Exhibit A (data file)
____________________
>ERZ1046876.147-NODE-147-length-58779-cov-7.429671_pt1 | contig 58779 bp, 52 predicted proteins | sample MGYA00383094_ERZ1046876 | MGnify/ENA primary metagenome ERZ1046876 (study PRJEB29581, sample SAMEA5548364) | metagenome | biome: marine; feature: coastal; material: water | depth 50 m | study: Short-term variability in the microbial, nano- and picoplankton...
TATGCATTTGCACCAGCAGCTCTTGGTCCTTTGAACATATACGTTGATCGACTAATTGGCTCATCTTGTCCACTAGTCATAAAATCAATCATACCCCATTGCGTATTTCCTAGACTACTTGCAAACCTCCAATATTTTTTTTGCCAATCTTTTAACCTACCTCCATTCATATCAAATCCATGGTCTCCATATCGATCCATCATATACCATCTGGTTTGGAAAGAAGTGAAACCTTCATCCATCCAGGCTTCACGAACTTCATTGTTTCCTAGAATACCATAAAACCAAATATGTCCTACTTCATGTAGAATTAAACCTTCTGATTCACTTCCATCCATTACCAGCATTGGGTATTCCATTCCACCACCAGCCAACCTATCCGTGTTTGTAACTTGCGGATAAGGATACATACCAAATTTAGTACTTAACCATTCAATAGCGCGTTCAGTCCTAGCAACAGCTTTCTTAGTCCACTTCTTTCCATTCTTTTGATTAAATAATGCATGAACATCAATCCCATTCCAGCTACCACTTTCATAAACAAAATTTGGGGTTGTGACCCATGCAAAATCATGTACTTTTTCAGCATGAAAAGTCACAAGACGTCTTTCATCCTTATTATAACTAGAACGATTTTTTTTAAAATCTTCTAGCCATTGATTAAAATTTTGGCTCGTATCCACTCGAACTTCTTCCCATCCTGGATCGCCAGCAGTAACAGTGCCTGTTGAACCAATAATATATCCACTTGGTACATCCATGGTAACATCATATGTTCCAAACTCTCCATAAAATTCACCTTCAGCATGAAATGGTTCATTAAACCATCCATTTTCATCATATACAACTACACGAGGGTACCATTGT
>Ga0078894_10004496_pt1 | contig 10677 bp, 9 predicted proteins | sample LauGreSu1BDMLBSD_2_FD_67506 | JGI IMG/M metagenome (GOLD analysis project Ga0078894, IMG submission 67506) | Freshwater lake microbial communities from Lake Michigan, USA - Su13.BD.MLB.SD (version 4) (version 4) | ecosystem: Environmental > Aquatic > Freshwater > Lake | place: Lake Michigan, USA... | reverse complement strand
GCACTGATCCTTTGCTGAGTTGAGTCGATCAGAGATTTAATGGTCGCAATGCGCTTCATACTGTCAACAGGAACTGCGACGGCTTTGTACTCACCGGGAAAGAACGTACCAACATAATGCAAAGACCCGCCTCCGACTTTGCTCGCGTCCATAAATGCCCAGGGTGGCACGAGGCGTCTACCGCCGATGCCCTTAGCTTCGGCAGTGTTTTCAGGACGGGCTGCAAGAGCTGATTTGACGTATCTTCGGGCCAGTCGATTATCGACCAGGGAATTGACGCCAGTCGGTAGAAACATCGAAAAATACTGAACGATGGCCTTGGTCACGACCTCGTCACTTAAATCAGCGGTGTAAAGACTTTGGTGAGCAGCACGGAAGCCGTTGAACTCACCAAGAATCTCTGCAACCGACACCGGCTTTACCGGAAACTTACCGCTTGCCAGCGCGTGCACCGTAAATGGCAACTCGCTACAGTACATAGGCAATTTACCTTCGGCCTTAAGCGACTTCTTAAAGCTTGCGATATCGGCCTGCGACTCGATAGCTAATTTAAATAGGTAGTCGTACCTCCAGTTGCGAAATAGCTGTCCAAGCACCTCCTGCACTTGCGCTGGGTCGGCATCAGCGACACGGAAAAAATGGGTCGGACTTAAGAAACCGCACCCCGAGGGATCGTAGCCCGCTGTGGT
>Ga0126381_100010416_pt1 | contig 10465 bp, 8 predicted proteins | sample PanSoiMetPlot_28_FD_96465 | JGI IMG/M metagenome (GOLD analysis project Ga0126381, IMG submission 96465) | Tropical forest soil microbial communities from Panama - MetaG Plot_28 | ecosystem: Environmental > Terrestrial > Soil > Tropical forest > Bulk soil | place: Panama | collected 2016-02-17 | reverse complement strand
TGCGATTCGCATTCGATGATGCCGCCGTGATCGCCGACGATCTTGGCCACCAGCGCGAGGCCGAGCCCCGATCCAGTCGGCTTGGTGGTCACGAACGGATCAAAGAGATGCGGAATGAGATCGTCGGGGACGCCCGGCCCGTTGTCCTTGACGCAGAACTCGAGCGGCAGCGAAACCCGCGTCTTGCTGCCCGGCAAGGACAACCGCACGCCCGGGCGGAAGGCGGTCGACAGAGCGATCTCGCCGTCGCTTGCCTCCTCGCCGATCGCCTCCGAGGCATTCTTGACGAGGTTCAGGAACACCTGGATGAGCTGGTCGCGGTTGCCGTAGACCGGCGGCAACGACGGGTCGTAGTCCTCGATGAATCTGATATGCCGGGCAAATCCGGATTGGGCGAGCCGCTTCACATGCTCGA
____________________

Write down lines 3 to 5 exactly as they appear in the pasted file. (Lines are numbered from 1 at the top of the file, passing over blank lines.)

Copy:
>Ga0078894_10004496_pt1 | contig 10677 bp, 9 predicted proteins | sample LauGreSu1BDMLBSD_2_FD_67506 | JGI IMG/M metagenome (GOLD analysis project Ga0078894, IMG submission 67506) | Freshwater lake microbial communities from Lake Michigan, USA - Su13.BD.MLB.SD (version 4) (version 4) | ecosystem: Environmental > Aquatic > Freshwater > Lake | place: Lake Michigan, USA... | reverse complement strand
GCACTGATCCTTTGCTGAGTTGAGTCGATCAGAGATTTAATGGTCGCAATGCGCTTCATACTGTCAACAGGAACTGCGACGGCTTTGTACTCACCGGGAAAGAACGTACCAACATAATGCAAAGACCCGCCTCCGACTTTGCTCGCGTCCATAAATGCCCAGGGTGGCACGAGGCGTCTACCGCCGATGCCCTTAGCTTCGGCAGTGTTTTCAGGACGGGCTGCAAGAGCTGATTTGACGTATCTTCGGGCCAGTCGATTATCGACCAGGGAATTGACGCCAGTCGGTAGAAACATCGAAAAATACTGAACGATGGCCTTGGTCACGACCTCGTCACTTAAATCAGCGGTGTAAAGACTTTGGTGAGCAGCACGGAAGCCGTTGAACTCACCAAGAATCTCTGCAACCGACACCGGCTTTACCGGAAACTTACCGCTTGCCAGCGCGTGCACCGTAAATGGCAACTCGCTACAGTACATAGGCAATTTACCTTCGGCCTTAAGCGACTTCTTAAAGCTTGCGATATCGGCCTGCGACTCGATAGCTAATTTAAATAGGTAGTCGTACCTCCAGTTGCGAAATAGCTGTCCAAGCACCTCCTGCACTTGCGCTGGGTCGGCATCAGCGACACGGAAAAAATGGGTCGGACTTAAGAAACCGCACCCCGAGGGATCGTAGCCCGCTGTGGT
>Ga0126381_100010416_pt1 | contig 10465 bp, 8 predicted proteins | sample PanSoiMetPlot_28_FD_96465 | JGI IMG/M metagenome (GOLD analysis project Ga0126381, IMG submission 96465) | Tropical forest soil microbial communities from Panama - MetaG Plot_28 | ecosystem: Environmental > Terrestrial > Soil > Tropical forest > Bulk soil | place: Panama | collected 2016-02-17 | reverse complement strand